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What to do if you put the wrong fuel in a car

Let the engine, not the dollar signs, guide you.

What to Do If You Put the Wrong Fuel in a Car

Price can be a pretty big influencer when it comes to filling your car. But choosing a type of fuel on cents alone may be a costly mistake. Here’s what could happen if you put the wrong fuel in your car.

Diesel fuel in a gas tank

How it can happen: This is hard to do — but not impossible. Diesel pumps are typically a different color and have larger nozzles that usually won’t fit into a gasoline tank’s opening.

What to do: Gas engines can’t combust diesel, so your car may not start; if it does, it will probably smoke. While engine damage is unlikely, you will need to get the tank drained, a service that may range from $500 to $1000, and pay for the cost of a tow.

Gas in diesel

How it can happen: Gas nozzles are smaller, so they could fit into a diesel engine tank. If this happens, know that the engine can react by simply turning the key, so try to recognize the mistake before you start the car.

What to do: Because diesel acts as a lubricant for the fuel system, thinner gasoline can cause the fuel pump, filter, and injectors to wear, especially if the engine runs. Call for a tow and have the tank drained and the parts checked.

Plus/premium in regular gas

How it can happen: This is mostly a matter of choice or preference; always refer to your owner’s manual for fuel-type recommendations.

What to do: Nothing. You probably won’t see any benefits or damage.

Regular in plus/premium

How it can happen: Again, this is mostly a matter of choice or preference.

What to do: You may hear rattling and notice reduced performance and decreased fuel economy, but your car probably won’t sustain lasting engine damage. Simply switch back to premium as soon as possible, and always refer to your owner’s manual for recommendations.

Ethanol E85 in gas

How it can happen: Ethanol should be clearly labeled at the pump, but grabbing the wrong nozzle can happen.

What to do: If the car is not a flexible-fuel vehicle, you may see the “check engine” light flicker — and this may void the manufacturer warranty. However, this swap probably won’t cause permanent damage. Keep topping off your tank with regular gasoline; your car should eventually run as normal.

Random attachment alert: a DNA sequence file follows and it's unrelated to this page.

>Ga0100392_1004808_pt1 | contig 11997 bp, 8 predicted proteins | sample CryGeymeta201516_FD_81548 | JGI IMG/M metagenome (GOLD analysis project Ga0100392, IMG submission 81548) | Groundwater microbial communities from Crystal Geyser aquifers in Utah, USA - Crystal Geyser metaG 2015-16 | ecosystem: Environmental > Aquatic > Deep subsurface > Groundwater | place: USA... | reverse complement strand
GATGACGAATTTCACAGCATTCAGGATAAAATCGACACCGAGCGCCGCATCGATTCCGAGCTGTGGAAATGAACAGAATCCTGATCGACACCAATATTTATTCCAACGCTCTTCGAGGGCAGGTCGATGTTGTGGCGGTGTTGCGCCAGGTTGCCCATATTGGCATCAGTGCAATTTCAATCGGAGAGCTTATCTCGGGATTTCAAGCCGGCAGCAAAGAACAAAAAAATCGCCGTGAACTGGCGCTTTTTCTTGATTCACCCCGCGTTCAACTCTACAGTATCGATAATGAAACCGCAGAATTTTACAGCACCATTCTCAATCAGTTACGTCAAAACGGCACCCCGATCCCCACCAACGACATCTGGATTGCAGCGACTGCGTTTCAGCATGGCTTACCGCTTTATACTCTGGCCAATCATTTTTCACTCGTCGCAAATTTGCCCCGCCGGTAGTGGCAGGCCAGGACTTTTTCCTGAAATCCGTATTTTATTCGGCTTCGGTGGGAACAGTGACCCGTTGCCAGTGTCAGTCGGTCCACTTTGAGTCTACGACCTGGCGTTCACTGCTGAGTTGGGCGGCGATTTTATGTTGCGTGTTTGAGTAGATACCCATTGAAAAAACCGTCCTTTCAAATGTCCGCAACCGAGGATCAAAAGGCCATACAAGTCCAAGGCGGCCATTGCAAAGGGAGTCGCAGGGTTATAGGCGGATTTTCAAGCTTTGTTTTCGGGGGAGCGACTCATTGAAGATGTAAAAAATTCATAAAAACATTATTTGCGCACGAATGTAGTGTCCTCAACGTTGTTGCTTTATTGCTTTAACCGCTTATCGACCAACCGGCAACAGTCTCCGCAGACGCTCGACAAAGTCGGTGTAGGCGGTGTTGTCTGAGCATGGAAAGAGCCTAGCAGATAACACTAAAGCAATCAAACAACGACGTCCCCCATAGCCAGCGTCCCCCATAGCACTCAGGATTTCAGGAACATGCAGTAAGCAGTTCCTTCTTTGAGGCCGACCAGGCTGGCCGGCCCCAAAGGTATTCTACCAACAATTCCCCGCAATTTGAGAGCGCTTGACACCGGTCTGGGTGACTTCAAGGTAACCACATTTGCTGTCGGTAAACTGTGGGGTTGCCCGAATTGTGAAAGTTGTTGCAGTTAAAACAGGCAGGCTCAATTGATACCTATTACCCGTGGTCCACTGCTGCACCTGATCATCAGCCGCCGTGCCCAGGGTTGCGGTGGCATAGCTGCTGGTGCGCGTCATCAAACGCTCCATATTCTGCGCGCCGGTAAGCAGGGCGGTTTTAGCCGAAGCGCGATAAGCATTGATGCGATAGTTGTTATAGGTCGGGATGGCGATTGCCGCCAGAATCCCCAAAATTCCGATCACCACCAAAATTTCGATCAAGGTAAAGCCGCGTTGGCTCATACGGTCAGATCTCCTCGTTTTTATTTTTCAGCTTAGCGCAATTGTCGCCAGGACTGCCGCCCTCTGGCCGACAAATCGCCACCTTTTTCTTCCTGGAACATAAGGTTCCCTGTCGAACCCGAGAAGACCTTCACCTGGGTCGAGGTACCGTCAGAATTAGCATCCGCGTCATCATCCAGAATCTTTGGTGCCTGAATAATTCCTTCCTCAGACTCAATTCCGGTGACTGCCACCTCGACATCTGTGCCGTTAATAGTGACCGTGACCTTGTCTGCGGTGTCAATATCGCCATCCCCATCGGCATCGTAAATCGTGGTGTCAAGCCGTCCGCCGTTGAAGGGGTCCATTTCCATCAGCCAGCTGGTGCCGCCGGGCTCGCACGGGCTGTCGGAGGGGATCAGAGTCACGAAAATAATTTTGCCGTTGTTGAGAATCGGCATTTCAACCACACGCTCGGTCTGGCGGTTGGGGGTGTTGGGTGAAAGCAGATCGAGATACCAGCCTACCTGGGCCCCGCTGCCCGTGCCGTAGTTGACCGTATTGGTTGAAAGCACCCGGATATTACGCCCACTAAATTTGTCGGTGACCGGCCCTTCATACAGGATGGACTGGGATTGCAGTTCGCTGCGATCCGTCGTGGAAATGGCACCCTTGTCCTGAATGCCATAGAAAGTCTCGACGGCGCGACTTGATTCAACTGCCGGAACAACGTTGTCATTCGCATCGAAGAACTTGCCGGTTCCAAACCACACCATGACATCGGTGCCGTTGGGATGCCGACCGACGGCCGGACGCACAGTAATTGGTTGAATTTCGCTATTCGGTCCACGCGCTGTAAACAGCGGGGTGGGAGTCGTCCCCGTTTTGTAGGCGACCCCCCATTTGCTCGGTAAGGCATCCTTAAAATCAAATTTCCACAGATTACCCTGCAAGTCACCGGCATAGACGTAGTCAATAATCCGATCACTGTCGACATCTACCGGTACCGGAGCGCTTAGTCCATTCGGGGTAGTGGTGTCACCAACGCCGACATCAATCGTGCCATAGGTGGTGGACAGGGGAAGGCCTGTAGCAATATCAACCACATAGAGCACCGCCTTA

How to prevent choosing the wrong fuel

  • Know your car: Diesel vehicles can use diesel, and that’s it. For gasoline cars, check your owner’s manual for the minimum octane rating, and make sure the fuel equals or exceeds that number. Generally, regular has an octane level of 87, premium is 91 or 93, and plus falls somewhere in between. Cars that require premium also may specify an octane preference on the gas cap. (Some cars may simply “recommend” a fuel.)
  • Consider a mis-fueling prevention device: You can purchase a diesel fuel tank insert that refuses gas nozzles. Some car manufacturers have started equipping all diesel vehicles with a similar mechanism as a standard.
  • Pay attention at the pump: Eliminate distraction at the pump (leave your phone in the car, for example). Carefully review each button and/or nozzle to make sure you know which fuel type you are choosing.

Does insurance cover putting wrong fuel in?

If you’ve merely added plus/premium to a regular tank or vice versa, you won’t suffer any financial costs. But if you need a tank drain or tow, you’ll need to check with a State Farm® agent to see if your insurance covers the damage. Most insurance policies do not cover misfueling but some offer specialty riders that do.

Here are some ideas to use less gas, what to do if your gas pedal sticks and ways to protect your vehicle from gas theft.

The information in this article was obtained from various sources not associated with State Farm® (including State Farm Mutual Automobile Insurance Company and its subsidiaries and affiliates). While we believe it to be reliable and accurate, we do not warrant the accuracy or reliability of the information. State Farm is not responsible for, and does not endorse or approve, either implicitly or explicitly, the content of any third party sites that might be hyperlinked from this page. The information is not intended to replace manuals, instructions or information provided by a manufacturer or the advice of a qualified professional, or to affect coverage under any applicable insurance policy. These suggestions are not a complete list of every loss control measure. State Farm makes no guarantees of results from use of this information.




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